Cinema advertising saw nearly 10% added to its earnings total in 2002
Advertising revenue actually rose slightly in most sectors last year, new figures suggest.
Media spend as a whole increased over 2002 by 0.7% compared to the previous year, according to the latest estimates from Nielsen Media Research.
However, revenue for newspapers, magazines and regional press fell by 4.5% in 2002, an actual drop of £1.5bn to £3.1bn, according to estimates from the media research body.
In contrast, television, radio, outdoor and cinema all recovered from 2001, led by cinema advertising which saw nearly 10% added to its earnings.
The figures this week coincided with Nielsen's agency league tables.
Carat comes out as the single agency with the most billings for the year, although MediaCom claims top spot in an alternative table based around agency groups.
The fall in press revenue reported by Nielsen took some by surprise. Jane Wolfson, head of non-broadcast at Initiative, said that said she was surprised by the drop and had expected a rise.
She added: "It's definitely not getting better. It might be up marginally in 2003, but not by much. Uncertainty about what's going to happen this year is making clients commit later."
Others were more optimistic. Neil Hurman, Mirror Group Newspapers ad director, said: "I don't think anyone enjoyed last year; they didn't enjoy the back end of the year before, but everything is relative. I don't think, certainly not in the daily market, that it was a bad year."
Lawrie Procter, commercial director at Independent Newspapers, said:"Last year was such an unpredictable year, not just for the national press but for all the media. I'd be surprised if television had a good year."
Television fared better than press, according to Nielsen, which estimates a revenue increase of 4.9% last year for the sector, to £3.63 billion.
But one commentator said of the increase in television revenue: "TV had an unbelievably bad 2001. So if they look like they had a good year in 2002, it could just have been redressing that."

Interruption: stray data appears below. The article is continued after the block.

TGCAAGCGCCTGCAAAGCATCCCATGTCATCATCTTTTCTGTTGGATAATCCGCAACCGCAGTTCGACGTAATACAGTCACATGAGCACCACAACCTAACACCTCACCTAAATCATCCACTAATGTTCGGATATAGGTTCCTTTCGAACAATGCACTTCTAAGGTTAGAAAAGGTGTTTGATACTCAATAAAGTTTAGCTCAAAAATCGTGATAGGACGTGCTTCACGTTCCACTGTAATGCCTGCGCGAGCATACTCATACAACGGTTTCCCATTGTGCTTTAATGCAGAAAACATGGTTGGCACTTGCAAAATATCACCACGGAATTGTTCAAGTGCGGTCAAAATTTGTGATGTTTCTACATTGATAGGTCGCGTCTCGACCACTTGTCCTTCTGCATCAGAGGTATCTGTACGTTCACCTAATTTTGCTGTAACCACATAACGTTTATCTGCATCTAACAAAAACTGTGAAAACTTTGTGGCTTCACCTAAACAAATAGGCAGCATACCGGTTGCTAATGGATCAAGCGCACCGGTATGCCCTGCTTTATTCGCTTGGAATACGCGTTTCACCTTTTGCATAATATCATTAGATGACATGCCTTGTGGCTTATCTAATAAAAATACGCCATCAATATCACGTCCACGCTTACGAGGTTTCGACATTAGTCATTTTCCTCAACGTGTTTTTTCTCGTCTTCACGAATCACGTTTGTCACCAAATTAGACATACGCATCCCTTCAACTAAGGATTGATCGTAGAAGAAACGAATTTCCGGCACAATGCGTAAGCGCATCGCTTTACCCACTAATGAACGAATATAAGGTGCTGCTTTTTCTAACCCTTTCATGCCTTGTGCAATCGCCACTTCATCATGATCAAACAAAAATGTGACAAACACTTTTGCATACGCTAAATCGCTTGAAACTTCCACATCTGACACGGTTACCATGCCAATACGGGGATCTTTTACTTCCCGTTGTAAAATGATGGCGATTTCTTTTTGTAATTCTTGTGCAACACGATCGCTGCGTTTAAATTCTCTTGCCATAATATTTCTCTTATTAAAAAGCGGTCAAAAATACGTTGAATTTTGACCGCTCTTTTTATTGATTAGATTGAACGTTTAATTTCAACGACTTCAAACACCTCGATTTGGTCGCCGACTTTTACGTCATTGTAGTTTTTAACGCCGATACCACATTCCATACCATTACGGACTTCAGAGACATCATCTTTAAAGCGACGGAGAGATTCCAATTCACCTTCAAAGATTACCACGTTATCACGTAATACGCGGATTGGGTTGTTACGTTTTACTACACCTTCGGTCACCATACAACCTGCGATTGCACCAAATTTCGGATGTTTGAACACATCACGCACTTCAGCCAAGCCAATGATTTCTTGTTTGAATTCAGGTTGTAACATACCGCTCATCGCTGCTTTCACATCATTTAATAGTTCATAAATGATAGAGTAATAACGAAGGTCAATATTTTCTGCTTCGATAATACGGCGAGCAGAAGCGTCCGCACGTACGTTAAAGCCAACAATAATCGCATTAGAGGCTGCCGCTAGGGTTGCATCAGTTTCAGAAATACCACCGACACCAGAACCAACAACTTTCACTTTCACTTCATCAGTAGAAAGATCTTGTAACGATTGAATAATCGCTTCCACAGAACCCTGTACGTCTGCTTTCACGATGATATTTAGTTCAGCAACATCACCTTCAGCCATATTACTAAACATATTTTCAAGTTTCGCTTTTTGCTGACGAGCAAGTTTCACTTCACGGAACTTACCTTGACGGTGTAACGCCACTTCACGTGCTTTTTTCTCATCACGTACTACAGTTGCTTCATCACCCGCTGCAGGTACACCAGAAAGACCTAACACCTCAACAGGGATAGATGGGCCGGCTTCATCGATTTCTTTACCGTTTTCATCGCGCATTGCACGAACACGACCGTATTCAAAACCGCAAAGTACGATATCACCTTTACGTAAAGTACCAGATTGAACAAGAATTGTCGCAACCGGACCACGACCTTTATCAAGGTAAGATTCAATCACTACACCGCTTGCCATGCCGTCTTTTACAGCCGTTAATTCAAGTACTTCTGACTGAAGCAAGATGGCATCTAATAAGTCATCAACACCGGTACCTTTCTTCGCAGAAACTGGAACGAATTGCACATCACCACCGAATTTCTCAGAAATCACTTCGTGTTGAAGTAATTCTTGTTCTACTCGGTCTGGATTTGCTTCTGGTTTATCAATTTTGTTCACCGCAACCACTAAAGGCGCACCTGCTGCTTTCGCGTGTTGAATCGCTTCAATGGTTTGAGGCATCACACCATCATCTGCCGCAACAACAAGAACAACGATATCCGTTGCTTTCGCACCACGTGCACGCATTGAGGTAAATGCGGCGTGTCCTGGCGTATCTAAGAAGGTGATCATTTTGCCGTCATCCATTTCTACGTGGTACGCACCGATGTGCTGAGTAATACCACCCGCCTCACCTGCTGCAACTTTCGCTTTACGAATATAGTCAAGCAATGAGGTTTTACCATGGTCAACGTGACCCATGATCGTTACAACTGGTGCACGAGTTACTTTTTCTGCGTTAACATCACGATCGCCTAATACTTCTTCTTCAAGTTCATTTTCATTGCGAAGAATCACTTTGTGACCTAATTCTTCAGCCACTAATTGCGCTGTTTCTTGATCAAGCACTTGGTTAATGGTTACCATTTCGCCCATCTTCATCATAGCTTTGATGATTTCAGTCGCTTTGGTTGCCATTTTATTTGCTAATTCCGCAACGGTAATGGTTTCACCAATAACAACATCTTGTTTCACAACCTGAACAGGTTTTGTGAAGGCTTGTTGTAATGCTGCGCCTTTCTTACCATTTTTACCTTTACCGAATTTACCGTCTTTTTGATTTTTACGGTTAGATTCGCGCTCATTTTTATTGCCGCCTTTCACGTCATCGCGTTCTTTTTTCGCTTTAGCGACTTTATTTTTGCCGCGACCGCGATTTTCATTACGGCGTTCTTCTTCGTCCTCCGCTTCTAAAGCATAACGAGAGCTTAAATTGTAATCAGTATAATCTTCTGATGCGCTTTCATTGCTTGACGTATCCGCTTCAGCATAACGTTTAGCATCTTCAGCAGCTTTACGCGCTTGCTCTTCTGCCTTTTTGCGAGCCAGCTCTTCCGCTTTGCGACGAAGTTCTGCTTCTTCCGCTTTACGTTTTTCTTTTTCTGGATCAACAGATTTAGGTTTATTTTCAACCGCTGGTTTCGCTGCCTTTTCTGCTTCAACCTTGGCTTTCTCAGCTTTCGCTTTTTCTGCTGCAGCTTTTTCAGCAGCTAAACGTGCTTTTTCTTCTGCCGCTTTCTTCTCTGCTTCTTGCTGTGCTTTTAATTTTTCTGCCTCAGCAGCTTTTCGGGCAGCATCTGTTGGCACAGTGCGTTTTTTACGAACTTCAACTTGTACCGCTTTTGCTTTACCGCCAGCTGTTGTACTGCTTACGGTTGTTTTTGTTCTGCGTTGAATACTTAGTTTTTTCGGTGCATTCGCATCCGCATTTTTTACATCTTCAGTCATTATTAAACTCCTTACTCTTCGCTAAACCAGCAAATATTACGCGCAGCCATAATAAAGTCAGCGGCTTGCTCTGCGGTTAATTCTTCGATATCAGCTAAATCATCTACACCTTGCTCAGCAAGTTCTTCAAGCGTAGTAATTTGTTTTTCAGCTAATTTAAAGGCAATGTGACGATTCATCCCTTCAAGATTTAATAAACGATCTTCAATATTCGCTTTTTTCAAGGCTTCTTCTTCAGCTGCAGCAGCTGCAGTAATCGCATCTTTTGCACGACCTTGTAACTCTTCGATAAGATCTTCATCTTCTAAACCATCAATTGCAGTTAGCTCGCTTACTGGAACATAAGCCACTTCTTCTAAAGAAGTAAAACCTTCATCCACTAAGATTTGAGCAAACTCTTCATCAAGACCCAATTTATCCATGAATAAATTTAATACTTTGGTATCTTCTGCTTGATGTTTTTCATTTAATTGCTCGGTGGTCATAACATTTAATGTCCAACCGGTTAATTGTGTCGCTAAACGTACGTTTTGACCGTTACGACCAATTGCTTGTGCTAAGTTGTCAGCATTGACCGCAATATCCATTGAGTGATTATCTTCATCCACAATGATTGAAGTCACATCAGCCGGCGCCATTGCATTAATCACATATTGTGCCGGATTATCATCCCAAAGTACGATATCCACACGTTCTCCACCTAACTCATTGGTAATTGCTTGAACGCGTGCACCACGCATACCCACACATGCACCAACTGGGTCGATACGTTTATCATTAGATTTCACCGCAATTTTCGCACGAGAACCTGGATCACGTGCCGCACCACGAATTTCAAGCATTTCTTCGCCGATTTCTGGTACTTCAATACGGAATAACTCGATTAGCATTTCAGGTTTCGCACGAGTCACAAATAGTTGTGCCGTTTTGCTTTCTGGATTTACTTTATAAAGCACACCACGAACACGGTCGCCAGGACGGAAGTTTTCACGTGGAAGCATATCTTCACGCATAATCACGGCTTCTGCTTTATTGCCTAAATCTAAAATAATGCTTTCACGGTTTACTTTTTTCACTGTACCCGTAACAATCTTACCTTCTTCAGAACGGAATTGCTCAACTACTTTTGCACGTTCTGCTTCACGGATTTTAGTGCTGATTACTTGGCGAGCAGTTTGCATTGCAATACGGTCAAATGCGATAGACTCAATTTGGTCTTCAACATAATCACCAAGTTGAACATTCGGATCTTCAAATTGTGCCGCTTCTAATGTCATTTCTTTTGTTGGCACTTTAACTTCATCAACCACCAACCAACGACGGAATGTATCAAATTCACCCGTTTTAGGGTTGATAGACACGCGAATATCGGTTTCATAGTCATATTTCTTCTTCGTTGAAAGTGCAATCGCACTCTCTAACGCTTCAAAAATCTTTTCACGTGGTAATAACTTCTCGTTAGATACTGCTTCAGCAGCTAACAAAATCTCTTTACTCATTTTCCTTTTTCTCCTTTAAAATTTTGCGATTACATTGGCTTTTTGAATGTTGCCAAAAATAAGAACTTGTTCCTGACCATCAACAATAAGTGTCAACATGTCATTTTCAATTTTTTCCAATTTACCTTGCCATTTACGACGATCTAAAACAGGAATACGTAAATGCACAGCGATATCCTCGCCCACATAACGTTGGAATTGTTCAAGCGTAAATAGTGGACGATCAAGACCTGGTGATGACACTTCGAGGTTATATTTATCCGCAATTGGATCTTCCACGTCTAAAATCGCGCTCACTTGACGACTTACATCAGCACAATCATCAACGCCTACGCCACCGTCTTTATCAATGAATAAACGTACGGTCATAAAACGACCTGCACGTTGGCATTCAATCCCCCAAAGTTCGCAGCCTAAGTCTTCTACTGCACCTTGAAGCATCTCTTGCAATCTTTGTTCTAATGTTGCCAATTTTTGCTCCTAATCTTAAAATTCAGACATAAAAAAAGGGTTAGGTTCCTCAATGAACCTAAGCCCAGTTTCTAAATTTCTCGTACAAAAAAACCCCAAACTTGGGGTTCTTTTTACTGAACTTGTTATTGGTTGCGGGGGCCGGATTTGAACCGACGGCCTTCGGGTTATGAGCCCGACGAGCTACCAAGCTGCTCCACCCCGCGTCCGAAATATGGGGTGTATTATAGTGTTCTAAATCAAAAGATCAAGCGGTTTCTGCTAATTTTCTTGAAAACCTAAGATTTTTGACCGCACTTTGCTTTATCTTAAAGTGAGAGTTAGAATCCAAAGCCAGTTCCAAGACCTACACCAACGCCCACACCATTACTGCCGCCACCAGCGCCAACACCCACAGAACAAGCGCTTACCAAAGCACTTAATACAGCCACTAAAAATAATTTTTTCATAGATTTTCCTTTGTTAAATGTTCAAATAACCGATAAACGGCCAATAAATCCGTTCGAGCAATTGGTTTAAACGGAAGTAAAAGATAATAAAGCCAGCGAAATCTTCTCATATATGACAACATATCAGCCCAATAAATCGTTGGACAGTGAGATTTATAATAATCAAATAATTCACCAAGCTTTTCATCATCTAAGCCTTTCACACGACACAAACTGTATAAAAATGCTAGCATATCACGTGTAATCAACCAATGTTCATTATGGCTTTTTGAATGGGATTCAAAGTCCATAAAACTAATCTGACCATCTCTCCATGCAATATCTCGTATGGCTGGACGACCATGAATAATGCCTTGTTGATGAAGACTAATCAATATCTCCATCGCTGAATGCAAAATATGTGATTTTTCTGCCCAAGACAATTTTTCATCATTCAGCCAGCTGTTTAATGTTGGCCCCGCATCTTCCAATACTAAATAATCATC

Don Thomson, commercial director at Chrysalis Radio, welcomed the reported 2.3% growth in radio revenue from Nielsen and said that the medium's flexibility made it increasingly attractive to advertisers.
The outdoor industry managed a 4.7% rise in revenue, according to Nielsen, a much more significant rise than that reported by trade body representative the Outdoor Advertising Association last week, which put the figure at two per cent.
The discrepancy could be because Nielsen's estimates are based around rate card, and reduced yield in a competitive market would not necessarily be accounted for in the figures.
Alan James, chief executive of the Outdoor Advertising Association, said that the figure from Nielsen was "very nice", but added: "Nielsen isn't an exact calculator, but that discrepancy isn't that bad. We always expect there to be a small difference."
Cinema enjoyed the biggest proportional rise in revenue, growing 9.6% during 2002, and accounting for £1.54m of ad revenue, according to Nielsen.
Sandra Dickinson, director of marketing and research at Carlton Screen Advertising, said that quality films such as Harry Potter And The Philosopher's Stone, Lord Of The Rings and Spiderman over the last few years has helped push up cinema admissions.
"People are buying into an environment where they can just switch off and the way cinema is sold has changed over the last few years with more targeted packages now available," she added.
According to Dickinson, car advertisers have overtaken alcoholic beverage brands as the biggest growth sector in cinema revenue.
But although the revenue rises raised a few eyebrows, many industry observers view them as indicative of the last few tumultuous years that the media industry has endured.
Unprecedented events in 1999 and 2000, such as the Millennium and the dotcom land grab coupled with the Euro 2000 football tournament, pushed revenues sky high and after such a rapid rise the only way was down.
Andrew Canter, broadcast director at MPG, said: "Revenue was always going to be around par or up last year due to the dramatic decline in 2001 and 2000 was very atypical due to the amount of money brought into the market by dotcoms."
Thomson said: "The rise has to be borne in the context of 1999 and 2000 where things were rocketing up at a rapid rate."
Nielsen's single agency league reported a massive rise of more than 50% in billings for OMD UK, boosting the agency's position from ninth to fifth place. Starcom Motive, which maintained its number six position, enjoyed a healthy year, with an increase of 21.4% in its billings year on year during 2002.
But for MediaVest UK, things weren't so rosy - it fell from seven to 10.
This article was first published on Media Week